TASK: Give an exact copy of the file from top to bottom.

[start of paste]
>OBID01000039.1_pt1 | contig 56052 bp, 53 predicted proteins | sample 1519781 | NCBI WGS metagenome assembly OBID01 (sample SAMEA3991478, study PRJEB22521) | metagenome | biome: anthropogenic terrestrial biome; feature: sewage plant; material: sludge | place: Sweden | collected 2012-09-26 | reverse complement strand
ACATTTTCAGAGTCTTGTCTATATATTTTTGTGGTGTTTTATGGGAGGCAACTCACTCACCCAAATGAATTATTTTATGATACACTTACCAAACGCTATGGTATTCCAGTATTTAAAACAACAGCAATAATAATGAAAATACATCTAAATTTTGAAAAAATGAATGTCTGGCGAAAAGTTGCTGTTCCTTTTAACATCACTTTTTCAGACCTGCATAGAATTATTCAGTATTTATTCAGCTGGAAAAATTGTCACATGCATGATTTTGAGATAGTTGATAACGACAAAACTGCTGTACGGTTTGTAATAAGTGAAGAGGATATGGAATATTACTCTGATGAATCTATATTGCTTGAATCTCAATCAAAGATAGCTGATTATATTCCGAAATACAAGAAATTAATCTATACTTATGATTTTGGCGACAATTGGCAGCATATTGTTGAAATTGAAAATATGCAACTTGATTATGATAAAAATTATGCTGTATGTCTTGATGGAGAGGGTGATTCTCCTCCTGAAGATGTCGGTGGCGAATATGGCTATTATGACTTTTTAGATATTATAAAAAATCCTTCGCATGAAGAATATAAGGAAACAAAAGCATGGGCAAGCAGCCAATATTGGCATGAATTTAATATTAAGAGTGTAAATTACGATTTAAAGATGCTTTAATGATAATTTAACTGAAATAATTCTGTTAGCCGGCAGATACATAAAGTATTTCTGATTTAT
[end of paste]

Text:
>OBID01000039.1_pt1 | contig 56052 bp, 53 predicted proteins | sample 1519781 | NCBI WGS metagenome assembly OBID01 (sample SAMEA3991478, study PRJEB22521) | metagenome | biome: anthropogenic terrestrial biome; feature: sewage plant; material: sludge | place: Sweden | collected 2012-09-26 | reverse complement strand
ACATTTTCAGAGTCTTGTCTATATATTTTTGTGGTGTTTTATGGGAGGCAACTCACTCACCCAAATGAATTATTTTATGATACACTTACCAAACGCTATGGTATTCCAGTATTTAAAACAACAGCAATAATAATGAAAATACATCTAAATTTTGAAAAAATGAATGTCTGGCGAAAAGTTGCTGTTCCTTTTAACATCACTTTTTCAGACCTGCATAGAATTATTCAGTATTTATTCAGCTGGAAAAATTGTCACATGCATGATTTTGAGATAGTTGATAACGACAAAACTGCTGTACGGTTTGTAATAAGTGAAGAGGATATGGAATATTACTCTGATGAATCTATATTGCTTGAATCTCAATCAAAGATAGCTGATTATATTCCGAAATACAAGAAATTAATCTATACTTATGATTTTGGCGACAATTGGCAGCATATTGTTGAAATTGAAAATATGCAACTTGATTATGATAAAAATTATGCTGTATGTCTTGATGGAGAGGGTGATTCTCCTCCTGAAGATGTCGGTGGCGAATATGGCTATTATGACTTTTTAGATATTATAAAAAATCCTTCGCATGAAGAATATAAGGAAACAAAAGCATGGGCAAGCAGCCAATATTGGCATGAATTTAATATTAAGAGTGTAAATTACGATTTAAAGATGCTTTAATGATAATTTAACTGAAATAATTCTGTTAGCCGGCAGATACATAAAGTATTTCTGATTTAT